The cost of the ticket for this infraction, which the gendarme insisted on collecting on the spot, took a big bite out of my five-dollar-a-day budget.  My travel guide has not factored in “Citations For Erroneously Occupying A Seat Designated For A Person Who Got Hurt In A War.” 

At the risk of sounding defensive, I actually feel this was some kind of premeditated “tourist trap.”  My butt had barely touched the seat before the cop came flying at me, stylo (pen) and Citation Pad at the ready!  It was like he laying in wait for me,

“Ho, ho, hon!  I have caught-ed you!”

Versailles was amazing, even though, it being March, the magnificent gardens were bereft of flowers.  Once again, you had to paint them in with your imagination.  The opulent flowerbeds were a sight to behold.  And I’m a terrible painter!

For me, less memorable than the historic sights of Paris were the everyday occurrences.  Once, around one P.M. or so, I started looking around for a place to eat, only to find that the half a dozen restaurants I tried had signs hanging in their doors saying,

“Closed For Lunch.”

I had never seen that before.  In service-oriented America, the restaurants are open at lunchtime, because…that’s when the customers want to eat.  In Paris, at least to some degree, lunchtime is the designated period for the restaurant employees to eat.  You could see them in there, people in aprons and chef’s hats, sitting around tables, stuffing their faces.  And I’m on the outside going, “Hey!  I’m hungry!”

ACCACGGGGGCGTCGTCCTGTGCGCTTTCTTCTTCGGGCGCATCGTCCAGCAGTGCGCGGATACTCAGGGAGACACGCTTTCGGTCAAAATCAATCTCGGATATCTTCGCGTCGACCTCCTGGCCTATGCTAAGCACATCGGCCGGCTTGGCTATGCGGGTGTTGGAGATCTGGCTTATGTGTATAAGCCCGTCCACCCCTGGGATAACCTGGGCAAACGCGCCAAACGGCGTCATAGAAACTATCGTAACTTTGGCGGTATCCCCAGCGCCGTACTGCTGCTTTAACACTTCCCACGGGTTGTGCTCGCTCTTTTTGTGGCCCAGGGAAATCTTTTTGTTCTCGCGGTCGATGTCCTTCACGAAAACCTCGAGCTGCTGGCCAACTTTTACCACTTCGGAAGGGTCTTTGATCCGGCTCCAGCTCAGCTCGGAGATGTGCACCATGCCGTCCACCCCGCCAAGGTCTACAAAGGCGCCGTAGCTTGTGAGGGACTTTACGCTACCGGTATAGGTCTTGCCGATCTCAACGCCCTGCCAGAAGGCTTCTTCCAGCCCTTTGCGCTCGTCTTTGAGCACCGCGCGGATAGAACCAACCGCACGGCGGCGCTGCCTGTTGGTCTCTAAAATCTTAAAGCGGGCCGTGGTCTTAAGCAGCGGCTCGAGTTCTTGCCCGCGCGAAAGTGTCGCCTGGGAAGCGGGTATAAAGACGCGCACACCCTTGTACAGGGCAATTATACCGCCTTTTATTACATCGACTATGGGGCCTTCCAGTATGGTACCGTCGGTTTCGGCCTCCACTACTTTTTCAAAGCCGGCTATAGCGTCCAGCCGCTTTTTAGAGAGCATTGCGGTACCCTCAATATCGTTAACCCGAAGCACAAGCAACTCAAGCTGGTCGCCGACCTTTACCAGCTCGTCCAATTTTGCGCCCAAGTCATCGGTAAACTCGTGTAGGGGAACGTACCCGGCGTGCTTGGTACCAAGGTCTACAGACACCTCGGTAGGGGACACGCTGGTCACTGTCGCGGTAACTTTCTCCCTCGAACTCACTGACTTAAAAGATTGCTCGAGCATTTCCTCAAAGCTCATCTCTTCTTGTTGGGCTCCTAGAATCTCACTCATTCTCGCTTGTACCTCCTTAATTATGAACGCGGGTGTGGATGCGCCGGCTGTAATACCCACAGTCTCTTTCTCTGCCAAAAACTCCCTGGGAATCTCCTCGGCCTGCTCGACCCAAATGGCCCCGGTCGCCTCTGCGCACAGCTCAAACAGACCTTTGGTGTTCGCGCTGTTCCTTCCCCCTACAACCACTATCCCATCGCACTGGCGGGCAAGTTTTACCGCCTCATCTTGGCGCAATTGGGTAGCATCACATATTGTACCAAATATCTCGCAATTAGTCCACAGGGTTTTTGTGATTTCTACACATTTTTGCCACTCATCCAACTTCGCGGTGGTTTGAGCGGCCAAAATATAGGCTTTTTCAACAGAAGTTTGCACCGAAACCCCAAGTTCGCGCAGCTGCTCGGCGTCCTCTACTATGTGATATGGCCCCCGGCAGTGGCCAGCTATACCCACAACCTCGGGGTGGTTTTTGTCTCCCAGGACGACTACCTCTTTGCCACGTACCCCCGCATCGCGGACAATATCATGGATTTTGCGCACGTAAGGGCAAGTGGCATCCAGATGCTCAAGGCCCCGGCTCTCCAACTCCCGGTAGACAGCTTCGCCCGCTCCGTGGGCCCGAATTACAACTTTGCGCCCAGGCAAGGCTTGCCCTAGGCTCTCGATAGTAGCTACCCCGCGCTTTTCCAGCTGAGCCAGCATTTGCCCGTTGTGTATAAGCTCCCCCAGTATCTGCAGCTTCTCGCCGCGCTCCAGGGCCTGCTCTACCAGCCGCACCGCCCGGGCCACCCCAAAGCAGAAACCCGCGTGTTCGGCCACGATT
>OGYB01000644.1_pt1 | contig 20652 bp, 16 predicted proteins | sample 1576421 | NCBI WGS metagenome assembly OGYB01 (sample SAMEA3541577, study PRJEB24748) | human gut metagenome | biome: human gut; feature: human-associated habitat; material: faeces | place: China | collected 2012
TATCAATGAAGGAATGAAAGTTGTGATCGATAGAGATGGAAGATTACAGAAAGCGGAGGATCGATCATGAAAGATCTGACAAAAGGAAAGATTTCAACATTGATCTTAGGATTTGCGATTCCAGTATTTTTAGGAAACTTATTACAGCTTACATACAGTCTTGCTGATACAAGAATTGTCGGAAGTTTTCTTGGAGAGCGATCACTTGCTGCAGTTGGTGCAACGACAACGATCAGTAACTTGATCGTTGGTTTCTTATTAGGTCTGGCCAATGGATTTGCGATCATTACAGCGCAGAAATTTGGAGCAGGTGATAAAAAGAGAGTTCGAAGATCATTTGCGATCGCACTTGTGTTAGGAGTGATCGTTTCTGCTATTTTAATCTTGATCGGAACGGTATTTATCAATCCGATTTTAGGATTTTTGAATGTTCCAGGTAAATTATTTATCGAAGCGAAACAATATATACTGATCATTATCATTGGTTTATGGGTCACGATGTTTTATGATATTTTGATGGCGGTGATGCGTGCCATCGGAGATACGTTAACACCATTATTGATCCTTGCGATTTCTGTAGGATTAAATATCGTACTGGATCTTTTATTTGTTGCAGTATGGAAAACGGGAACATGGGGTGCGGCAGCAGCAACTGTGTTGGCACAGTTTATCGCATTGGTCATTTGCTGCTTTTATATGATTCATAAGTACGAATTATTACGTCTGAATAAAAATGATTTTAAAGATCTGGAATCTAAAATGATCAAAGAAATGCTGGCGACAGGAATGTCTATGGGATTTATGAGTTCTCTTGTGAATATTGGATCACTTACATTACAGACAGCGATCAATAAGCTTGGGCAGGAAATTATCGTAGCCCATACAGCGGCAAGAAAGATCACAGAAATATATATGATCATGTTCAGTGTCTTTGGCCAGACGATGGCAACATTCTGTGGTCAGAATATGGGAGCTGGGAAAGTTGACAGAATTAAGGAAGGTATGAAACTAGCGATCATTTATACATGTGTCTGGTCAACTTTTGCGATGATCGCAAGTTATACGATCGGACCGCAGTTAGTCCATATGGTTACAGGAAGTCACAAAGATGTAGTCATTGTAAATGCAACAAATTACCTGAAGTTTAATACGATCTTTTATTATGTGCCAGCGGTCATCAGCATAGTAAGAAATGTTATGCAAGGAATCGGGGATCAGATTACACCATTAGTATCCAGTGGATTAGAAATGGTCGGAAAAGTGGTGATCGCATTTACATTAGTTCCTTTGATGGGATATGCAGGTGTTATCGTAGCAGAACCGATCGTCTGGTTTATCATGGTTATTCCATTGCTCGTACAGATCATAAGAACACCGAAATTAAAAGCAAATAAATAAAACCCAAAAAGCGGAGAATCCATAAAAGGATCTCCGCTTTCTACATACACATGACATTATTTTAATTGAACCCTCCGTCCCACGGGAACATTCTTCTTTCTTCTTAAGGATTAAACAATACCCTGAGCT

I ended up, following my guidebook’s direction, lunching at a cafeteria, which somehow found a less inconvenient time to feed its personnel.  I generally associate cafeterias with the culinary atrocities of High School.  Not so, however, in Paris. 

Coq au vin.  Delicate pastries.  And the only available beverage: soda-sized bottles of red wine.  I recall distinctly, after enjoying this bargain-basement banquet, walking out of the place, not entirely steadily, slurring to no one in particular,

“I just got drunk in a cafeteria.”      

Evenings were occupied with the standard Parisian entertainments, Follies Bergere, and so on, with one notable exception.  I bought tickets to see The Odd Couple, in French. 

I was well acquainted with The Odd Couple from having seen productions of the play on Broadway and in London.  Between my familiarity with the material and my High School French, I was easily to decipher a large portion of Neil Simon’s comedy classic.  It was instructive to see the injection of cultural differences in the proceedings.  The French Odd Couple was more physical, with its increased number of exaggerated gestures and ladle brandishing.